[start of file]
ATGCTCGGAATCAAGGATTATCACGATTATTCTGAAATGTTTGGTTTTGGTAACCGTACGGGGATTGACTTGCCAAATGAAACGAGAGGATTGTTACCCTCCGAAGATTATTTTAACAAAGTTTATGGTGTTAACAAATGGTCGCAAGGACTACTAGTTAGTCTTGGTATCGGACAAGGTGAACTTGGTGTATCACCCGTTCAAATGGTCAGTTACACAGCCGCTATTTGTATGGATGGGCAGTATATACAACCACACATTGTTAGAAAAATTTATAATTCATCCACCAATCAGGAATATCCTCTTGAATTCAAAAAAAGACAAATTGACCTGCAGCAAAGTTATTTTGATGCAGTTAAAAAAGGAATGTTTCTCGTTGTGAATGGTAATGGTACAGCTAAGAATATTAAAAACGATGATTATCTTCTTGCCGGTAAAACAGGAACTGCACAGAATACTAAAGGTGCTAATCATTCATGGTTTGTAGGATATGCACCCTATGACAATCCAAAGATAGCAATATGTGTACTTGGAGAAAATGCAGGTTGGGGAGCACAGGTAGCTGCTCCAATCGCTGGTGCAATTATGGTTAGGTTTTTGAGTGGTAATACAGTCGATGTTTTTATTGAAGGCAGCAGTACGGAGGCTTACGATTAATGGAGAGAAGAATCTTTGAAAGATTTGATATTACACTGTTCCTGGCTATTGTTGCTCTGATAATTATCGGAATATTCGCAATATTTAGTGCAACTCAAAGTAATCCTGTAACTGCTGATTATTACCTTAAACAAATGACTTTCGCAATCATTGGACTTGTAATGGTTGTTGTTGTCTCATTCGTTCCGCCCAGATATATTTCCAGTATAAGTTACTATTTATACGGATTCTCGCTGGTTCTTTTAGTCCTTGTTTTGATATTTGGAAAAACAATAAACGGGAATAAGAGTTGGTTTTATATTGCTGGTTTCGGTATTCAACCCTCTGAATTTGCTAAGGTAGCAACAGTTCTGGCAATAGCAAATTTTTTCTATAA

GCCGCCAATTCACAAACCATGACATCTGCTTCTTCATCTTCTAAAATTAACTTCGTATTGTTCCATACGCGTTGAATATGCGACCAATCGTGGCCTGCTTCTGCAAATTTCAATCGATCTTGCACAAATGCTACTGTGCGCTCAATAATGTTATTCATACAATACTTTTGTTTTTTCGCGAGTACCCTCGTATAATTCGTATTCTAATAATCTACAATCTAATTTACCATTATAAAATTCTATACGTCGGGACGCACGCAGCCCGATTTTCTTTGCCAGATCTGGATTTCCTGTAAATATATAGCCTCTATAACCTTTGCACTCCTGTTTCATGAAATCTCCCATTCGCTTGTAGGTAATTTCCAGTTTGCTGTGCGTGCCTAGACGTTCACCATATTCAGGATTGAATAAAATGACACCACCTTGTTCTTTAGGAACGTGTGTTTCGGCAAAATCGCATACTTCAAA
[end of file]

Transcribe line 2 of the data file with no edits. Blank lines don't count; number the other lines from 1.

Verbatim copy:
GCCGCCAATTCACAAACCATGACATCTGCTTCTTCATCTTCTAAAATTAACTTCGTATTGTTCCATACGCGTTGAATATGCGACCAATCGTGGCCTGCTTCTGCAAATTTCAATCGATCTTGCACAAATGCTACTGTGCGCTCAATAATGTTATTCATACAATACTTTTGTTTTTTCGCGAGTACCCTCGTATAATTCGTATTCTAATAATCTACAATCTAATTTACCATTATAAAATTCTATACGTCGGGACGCACGCAGCCCGATTTTCTTTGCCAGATCTGGATTTCCTGTAAATATATAGCCTCTATAACCTTTGCACTCCTGTTTCATGAAATCTCCCATTCGCTTGTAGGTAATTTCCAGTTTGCTGTGCGTGCCTAGACGTTCACCATATTCAGGATTGAATAAAATGACACCACCTTGTTCTTTAGGAACGTGTGTTTCGGCAAAATCGCATACTTCAAA